Where was this fun set?  The Great Western Forum, longtime home of the Los Angeles Lakers (who are now housed in the Staples Center), down in Inglewood.  While no, Pierce Brosnan, who plays Max Burdette and his co-stars, Salma Hayek (his wife, Lola) and Woody Harrelson (who plays a dogged FBI agent looking to bust Brosnan) weren't on set, we instead got Shaquille O'Neal, Gary Payton ("Gary's a great guy, but I'd never met him," Ratner enthused.  "I knew Shaq and knowing Shaq kind of brings you into the Lakers world.") and Karl Malone of the Lakers, Chris Penn as a rowdy drunk in the audience and a crowd of 575 screaming extras playing Laker and Clipper fans.  After the Sunset actually begins in Los Angeles with the scene we were seeing being shot (though we were there on Day 55 of 63 - most of the movie was shot over the winter in the Bahamas), a sequence where Brosnan goes after a big diamond in the midst of a Lakers game at Staples (the GWF was doubling for Staples).  The crew (many action sequences shot by second unit director Conrad Palmisano – a longtime stunt coordinator who has done second unit and stunts on movies like Peter Pan, First Blood, Lethal Weapon 4 and Rush Hour 2) had used five cameras to shoot the Lakers vs. Clippers game on January 17th at the Staples Center and now they were shooting close-ups with cameras on the court as well as action going on in the crowd ("Koppelman and Levien, who I brought in to re-write the script - they wrote Rounders - they're major Lakers fans," Ratner said).

What we saw being shot the most was a quick race to the basket by Gary Payton, who commits an offensive foul and immediately starts yelling at the referee about it, as does Shaquille O'Neal and Karl Malone.  Shaq is suited up in the movie (albeit on the bench), but Malone - currently on the disabled list for the Lakers - was outfitted in all black on the bench.  

On top of the Lakers being mad at the call, suddenly in the audience, a drunken fellow in a Karl Malone jersey, handlebar mustache and black cowboy hat starts yelling at the ref as well, coming out into the aisle (spilling his popcorn on someone in front of him - though the actor, Chris Penn, suggested later to Brett to spill tobacco juice on him, a truly inspired gross-out note) and getting even more abusive.  Finally, security guards have to restrain him and take him away.  In the movie, this "diversion" causes the FBI agents - including Harrelson - who have been watching Brosnan to momentarily look away, which is all the time Brosnan needs to get away - a getaway that eventually finds him and his girl in, used guessed it, the Bahamas.

Naturally, shooting this took many an hour and we followed around the cameras and tucked ourselves behind the video monitors watching as Ratner, his D.P. (Oscar-nominated cinematographer Dante Spinotti who has shot films like The Insider, L.A. Confidential, Heat and many others) and producers such as Beau Flynn (whose lovely wife, actress Marley Shelton showed up later to hang out - my very first on-set interview was with Shelton on the set of Valentine up in Vancouver) and other execs stared at three different monitors as each take rolled.  After every take, Ratner would leap up and race over to the various actors calling out changes and then race back in a hurry to get the next shots off as Shaquille O'Neal - who showed up as a favor to Ratner (when Ratner was doing Superman, Shaq would call him up as Shaq is a big Superman fan - "He kept calling me up every day begging to be in the movie!" Ratner enthused) - had to get going.  So, understandably, we in the tiny assembled press corps hung out a bit waiting to get a few moments of Ratner's time as, well, a movie was being made and Shaq, Payton and Malone had to be shot out as quick as possible.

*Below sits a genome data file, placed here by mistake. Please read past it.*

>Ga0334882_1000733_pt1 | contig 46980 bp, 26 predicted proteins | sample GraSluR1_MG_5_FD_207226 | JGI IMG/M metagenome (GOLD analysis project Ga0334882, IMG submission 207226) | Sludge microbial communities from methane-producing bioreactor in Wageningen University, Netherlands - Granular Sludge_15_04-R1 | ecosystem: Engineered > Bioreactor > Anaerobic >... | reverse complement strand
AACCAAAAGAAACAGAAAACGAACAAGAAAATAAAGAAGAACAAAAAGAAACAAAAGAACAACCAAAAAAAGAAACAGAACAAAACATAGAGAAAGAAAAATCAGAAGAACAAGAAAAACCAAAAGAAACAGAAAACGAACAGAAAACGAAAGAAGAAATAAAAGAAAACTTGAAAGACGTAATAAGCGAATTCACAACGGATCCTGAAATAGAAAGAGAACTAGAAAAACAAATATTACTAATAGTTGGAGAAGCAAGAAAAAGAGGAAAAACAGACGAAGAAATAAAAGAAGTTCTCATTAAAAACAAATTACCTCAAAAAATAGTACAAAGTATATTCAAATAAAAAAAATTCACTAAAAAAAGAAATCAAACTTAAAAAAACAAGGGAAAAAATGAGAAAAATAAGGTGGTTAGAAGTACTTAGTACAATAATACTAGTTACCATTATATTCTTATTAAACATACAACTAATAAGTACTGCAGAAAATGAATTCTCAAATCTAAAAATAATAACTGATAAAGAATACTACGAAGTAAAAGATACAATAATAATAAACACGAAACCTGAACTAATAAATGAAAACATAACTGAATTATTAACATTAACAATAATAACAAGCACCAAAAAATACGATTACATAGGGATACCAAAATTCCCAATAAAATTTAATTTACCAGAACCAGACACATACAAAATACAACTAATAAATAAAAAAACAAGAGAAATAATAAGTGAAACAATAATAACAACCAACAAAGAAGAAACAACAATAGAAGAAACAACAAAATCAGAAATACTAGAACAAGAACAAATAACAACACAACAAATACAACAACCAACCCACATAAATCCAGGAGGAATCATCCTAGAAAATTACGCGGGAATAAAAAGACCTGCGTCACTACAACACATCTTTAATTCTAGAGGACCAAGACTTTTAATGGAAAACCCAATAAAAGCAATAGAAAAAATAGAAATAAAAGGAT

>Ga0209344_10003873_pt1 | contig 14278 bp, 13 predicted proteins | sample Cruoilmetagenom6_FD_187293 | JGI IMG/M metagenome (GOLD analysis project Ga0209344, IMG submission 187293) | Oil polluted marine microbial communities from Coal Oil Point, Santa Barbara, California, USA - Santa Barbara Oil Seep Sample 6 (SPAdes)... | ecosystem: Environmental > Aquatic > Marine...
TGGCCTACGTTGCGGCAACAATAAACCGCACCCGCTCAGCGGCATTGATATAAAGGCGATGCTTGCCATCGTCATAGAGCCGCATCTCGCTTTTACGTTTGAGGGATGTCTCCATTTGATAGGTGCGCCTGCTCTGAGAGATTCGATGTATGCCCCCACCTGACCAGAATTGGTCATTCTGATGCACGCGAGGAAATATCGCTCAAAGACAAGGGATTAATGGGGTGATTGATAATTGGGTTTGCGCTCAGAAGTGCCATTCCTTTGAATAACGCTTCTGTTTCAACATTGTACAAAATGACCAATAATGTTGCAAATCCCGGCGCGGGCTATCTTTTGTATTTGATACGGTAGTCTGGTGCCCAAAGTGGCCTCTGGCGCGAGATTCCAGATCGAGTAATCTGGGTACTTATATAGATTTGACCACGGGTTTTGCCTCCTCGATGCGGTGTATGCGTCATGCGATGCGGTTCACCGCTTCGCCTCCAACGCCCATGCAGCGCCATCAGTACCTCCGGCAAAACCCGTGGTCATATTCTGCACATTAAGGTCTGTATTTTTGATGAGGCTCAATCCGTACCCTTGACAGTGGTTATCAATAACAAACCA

Which, of course, meant we got to see a lot of the basketball action going on, watched Payton improv various insults at the ref, and got to see Shaq even, in a funny improv moment, shoot the finger on camera at the ref.  It was a big lark of a day filled with basketball, multiple cameras, and watching Chris Penn improv similarly derogatory insult lines at the ref from the bleachers ("You're as blind as a snake!" he proclaimed in a thick hick accent).

After Shaq was finally shot out and took off, we got a few minutes to chat with Ratner himself as the crew was setting up for a reverse angle and the extras were moved to be in the background for that.

S.J.R.: So, can you give us a set-up of what we're seeing today?

Ratner: We're seeing the scene that's the opening of the movie where Pierce Brosnan is creating...the whole way he works is that he sets up a diversion, he sets up an alibi and this is his alibi.  Chris Penn is part of his team here and he's not really a hick, he's Irish - in the movie, his character is an Irish guy.  And he's setting up a diversion so that during the heist, he can say he was here at the game.  So, this is the scene we're shooting and we're just capturing a real game.

S.J.R.: When did After the Sunset first come onto your radar?

Ratner: After the Sunset came...I don't remember!  I had a three-picture deal at New Line and I owed them one more picture.  Toby Emmerich came to me and said, 'I want to show you this script.  There was another director on it and he left and we really want to make this movie with you,' and I said, 'Okay, I'll read it.'  And I loved it and I'm here.  That's how it happened, basically.   Oh, and Rush Hour wasn't ready.  I was hoping to do Rush Hour next, but the script wasn't ready, so I said that I'd go do this.